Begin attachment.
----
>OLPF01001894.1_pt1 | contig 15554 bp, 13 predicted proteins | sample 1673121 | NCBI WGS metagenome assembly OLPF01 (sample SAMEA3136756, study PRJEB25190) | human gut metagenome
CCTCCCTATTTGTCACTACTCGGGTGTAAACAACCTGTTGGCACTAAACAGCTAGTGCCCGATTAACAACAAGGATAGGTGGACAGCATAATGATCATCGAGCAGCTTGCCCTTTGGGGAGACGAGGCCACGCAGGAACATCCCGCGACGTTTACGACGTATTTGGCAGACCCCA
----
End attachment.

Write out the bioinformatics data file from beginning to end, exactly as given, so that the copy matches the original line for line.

>OLPF01001894.1_pt1 | contig 15554 bp, 13 predicted proteins | sample 1673121 | NCBI WGS metagenome assembly OLPF01 (sample SAMEA3136756, study PRJEB25190) | human gut metagenome
CCTCCCTATTTGTCACTACTCGGGTGTAAACAACCTGTTGGCACTAAACAGCTAGTGCCCGATTAACAACAAGGATAGGTGGACAGCATAATGATCATCGAGCAGCTTGCCCTTTGGGGAGACGAGGCCACGCAGGAACATCCCGCGACGTTTACGACGTATTTGGCAGACCCCA